Overall all things being equal (which they rarely are), the Bolt is way more fun to drive (handling, steering, braking, acceleration) and looks better than the outdated Leaf design. However, the 2 year lease I'm looking is not bad and the Leaf is definitely more value for my money. At this point, I'm leaning towards the Leaf and will sleep on it.

The Kia Soul EV felt very cramped and just plain meh.

LeftieBiker
Posts: 6319
Joined: Wed May 22, 2013 3:17 am
Delivery Date: 31 May 2013
Location: Upstate New York, US

Re: Considering an EV (Leaf SV and others)

Sun Apr 16, 2017 6:14 pm

I disagree that you are going to "shock idiots in loud 400+HP cars". You are not going to be shocking them at all. You may annoy them when you dart out in a Leaf while they accelerate at a normal speed but this is like passing a car on the highway and thinking that makes your car faster. Of course a Leaf at 100% throttle accelerates faster then a 400+HP mustang at 15% throttle. However, if the Mustang driver wants to, they can floor the gas pedal and be right by the Leaf at any moment. This is kind of what I was talking about before when I wrote that people don't normally drive at the limits of their cars ability. That mustang owner probably does not use more then 50% throttle very often. Most people don't. When you drive around in traffic, you probably use between 50-100HP most of the time. The Leaf has over 100HP, so you won't feel too strained unless you are on a short highway entrance ramp or something similar. Accelerating from a stop light faster then a high HP car in traffic only means that the Leaf is using more power then the high HP car is. Pretending that the Leaf is faster because the Leaf driver used more power is a little silly though. If a 400+HP Mustang uses all 400HP, it will accelerate to 60MPH in the 4s.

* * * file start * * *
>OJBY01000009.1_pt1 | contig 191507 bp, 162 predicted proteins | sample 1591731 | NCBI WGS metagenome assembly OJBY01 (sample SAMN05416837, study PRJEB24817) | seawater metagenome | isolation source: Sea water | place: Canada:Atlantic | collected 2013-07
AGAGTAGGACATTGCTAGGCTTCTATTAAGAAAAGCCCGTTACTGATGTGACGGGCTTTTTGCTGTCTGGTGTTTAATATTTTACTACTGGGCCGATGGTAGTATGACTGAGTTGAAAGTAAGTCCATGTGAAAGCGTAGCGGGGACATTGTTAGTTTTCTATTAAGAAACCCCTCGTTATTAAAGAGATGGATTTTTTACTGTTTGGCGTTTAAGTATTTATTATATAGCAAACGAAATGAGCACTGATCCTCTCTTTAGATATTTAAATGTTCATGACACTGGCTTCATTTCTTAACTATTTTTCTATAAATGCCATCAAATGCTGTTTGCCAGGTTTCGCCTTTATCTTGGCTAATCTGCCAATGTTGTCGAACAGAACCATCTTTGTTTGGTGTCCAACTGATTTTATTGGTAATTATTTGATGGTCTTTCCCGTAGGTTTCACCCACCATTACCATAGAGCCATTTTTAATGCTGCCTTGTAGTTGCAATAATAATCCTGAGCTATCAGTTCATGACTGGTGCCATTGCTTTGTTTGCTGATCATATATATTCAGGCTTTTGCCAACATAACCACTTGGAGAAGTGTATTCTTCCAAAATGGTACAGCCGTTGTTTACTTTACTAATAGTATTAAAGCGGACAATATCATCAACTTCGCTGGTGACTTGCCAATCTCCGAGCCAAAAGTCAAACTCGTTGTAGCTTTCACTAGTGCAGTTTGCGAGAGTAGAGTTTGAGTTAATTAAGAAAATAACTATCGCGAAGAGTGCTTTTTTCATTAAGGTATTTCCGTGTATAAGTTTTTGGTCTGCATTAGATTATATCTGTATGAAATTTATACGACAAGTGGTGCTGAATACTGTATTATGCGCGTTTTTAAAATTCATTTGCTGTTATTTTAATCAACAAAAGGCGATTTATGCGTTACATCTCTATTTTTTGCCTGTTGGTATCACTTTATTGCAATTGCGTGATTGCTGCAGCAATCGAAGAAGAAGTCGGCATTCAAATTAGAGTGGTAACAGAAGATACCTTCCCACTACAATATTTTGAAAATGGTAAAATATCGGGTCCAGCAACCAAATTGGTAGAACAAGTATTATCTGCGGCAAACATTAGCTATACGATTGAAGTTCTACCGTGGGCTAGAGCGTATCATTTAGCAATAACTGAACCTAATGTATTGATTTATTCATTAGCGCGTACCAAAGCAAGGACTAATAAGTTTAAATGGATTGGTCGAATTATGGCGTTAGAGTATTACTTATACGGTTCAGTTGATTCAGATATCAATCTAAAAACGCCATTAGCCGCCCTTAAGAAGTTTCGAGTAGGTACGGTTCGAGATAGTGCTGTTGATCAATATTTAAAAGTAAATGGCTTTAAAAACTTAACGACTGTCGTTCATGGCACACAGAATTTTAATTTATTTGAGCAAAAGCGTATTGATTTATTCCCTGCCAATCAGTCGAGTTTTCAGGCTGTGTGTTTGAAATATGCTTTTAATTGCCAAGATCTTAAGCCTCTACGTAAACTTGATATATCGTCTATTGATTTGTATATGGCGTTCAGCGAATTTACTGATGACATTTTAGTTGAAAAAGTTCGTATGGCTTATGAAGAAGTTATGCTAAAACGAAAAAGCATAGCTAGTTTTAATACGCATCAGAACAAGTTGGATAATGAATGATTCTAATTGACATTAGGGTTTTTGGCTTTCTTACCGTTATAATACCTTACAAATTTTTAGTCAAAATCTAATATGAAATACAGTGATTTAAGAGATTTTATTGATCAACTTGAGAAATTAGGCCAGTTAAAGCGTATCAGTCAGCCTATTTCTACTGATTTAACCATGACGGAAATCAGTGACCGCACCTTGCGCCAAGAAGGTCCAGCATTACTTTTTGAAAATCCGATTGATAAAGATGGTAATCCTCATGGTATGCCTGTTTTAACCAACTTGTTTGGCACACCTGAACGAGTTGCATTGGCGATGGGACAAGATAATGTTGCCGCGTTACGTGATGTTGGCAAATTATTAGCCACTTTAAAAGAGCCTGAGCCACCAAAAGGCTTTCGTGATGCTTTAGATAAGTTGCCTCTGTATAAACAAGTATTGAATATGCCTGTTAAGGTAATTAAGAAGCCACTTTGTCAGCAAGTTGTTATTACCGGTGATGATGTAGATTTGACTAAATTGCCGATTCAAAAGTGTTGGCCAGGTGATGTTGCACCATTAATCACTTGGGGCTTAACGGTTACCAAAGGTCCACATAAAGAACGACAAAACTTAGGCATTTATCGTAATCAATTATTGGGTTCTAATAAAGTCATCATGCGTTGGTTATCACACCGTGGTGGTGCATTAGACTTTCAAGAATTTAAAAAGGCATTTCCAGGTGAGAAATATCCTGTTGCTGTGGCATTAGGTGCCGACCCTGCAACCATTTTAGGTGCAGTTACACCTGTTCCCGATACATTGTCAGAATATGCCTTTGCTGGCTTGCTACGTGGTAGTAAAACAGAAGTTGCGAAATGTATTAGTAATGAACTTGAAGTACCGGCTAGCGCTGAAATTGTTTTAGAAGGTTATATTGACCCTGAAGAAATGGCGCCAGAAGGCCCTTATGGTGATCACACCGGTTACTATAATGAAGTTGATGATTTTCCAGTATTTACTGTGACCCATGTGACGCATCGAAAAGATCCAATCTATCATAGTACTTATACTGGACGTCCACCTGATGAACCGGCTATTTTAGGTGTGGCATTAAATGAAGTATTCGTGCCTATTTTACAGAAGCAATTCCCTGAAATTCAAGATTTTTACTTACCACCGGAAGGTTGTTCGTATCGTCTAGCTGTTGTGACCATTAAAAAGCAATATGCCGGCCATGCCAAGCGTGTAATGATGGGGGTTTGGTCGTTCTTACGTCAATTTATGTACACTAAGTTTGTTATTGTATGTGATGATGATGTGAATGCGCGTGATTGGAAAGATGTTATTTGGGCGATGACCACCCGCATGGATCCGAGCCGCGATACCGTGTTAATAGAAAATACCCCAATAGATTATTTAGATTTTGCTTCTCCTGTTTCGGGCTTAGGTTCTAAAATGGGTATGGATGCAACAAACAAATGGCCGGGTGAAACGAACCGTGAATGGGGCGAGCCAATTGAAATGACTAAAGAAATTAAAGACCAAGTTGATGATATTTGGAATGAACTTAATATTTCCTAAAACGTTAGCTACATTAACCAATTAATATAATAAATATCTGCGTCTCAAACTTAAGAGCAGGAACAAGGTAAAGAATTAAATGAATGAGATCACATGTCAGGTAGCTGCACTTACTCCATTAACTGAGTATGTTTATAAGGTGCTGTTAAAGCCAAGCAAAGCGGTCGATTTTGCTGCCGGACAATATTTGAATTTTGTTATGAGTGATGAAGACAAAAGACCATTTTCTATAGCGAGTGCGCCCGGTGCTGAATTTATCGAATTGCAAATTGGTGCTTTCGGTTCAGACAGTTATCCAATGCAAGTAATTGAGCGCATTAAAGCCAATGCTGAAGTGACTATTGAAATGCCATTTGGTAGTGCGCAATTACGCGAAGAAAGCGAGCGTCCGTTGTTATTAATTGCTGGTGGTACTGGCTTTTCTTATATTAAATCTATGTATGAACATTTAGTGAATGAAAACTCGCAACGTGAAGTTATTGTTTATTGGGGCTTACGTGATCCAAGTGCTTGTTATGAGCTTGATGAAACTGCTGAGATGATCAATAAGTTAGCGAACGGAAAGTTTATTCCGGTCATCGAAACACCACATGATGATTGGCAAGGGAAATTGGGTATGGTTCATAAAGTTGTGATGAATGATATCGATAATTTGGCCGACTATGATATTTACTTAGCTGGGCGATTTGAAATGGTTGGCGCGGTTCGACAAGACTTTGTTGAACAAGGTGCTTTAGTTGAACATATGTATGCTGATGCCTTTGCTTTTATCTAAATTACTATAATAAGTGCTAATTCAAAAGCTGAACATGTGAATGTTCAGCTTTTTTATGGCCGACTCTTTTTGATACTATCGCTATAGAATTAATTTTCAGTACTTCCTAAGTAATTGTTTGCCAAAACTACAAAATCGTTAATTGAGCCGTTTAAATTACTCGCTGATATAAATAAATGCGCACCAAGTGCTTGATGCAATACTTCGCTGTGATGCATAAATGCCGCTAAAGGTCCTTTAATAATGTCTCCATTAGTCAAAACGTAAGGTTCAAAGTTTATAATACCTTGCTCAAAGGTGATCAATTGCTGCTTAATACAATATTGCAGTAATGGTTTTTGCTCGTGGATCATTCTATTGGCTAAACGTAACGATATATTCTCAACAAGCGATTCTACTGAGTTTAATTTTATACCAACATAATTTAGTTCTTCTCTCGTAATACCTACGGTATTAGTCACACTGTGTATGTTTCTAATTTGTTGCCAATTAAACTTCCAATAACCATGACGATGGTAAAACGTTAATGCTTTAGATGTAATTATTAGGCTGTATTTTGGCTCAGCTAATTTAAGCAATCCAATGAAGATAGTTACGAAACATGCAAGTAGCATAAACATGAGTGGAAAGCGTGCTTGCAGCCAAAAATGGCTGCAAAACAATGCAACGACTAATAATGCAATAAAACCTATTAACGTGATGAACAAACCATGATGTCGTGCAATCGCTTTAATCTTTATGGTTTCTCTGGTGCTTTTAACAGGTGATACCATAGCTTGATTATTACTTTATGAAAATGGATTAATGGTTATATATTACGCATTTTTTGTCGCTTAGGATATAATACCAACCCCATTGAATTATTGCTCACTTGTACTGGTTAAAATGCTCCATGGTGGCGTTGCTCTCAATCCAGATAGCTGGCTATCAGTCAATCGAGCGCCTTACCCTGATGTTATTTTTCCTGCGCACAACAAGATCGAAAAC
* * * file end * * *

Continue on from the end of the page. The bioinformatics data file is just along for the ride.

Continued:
I think there have been too many cases of muscle car drivers "sitting and spinning" while an EV darts ahead, to support your argument. Unless 15% of throttle has gotten a lot louder and smokier than it used to be, I think you're just assuming that all of them have traction control (and use it) or that all the MC drivers are experts, as opposed to just being able to make the payments on fast, loud cars. Not around here. I don't do much drag racing at all these days, but just this last week a very loud, very aggressive Mustang tried to use horsepower to get out of an ending right lane after a traffic light and ahead of me, instead of just turning in behind me like a rational being. Judging by his behavior after failing, I'm pretty sure that he had in fact been trying to succeed. Your reality may vary.

We now return you to whatever topic this is, already in progress.
2013 "Brilliant Silver" SV with Premium Package and no QC, and 2009 Vectrix VX-1 with 18 Leaf cells.

The most offensive, tasteless phrase in use here is "Pulled the trigger." I no longer respond to posts that use it.

RonDawg
Posts: 2599
Joined: Sat Jan 12, 2013 3:46 am
Delivery Date: 11 Jan 2013
Leaf Number: 027089
Location: SoCal

Re: Considering an EV (Leaf SV and others)

Mon Apr 17, 2017 9:49 am

BranchingOut wrote:Thanks for your additional thoughts everyone.

@4CloverLeaf: You've pretty much nailed my line of thinking as well. As for grippy tires, I just like having traction and would rather carry the momentum around corners and curves than brake and engage throttle as a majority of the population seems to love to do (hit the brake at the first opportunity instead of coasting) - may have something to do with not having learned to drive using a manual transmission but I digress. Maybe it's just PNW drivers :)

I test drove the Bolt and the Leaf. I must say the Bolt feels more responsive and handles like a fun car around turns and curves.

Bolt:
+ Carplay integration.
+ Handles way better, more available battery means I can flog the car a bit and not have range anxiety. Also better turning radius than Leaf
+ Comfortable driving position for someone at 6'3"
+ Way better steering feel: both the weight and feedback from the road
+ The bolt screen on dash felt nicer and felt I was getting more feedback about battery use

- Not necessarily a negative but being first generation and just having shown up, not much in terms of incentives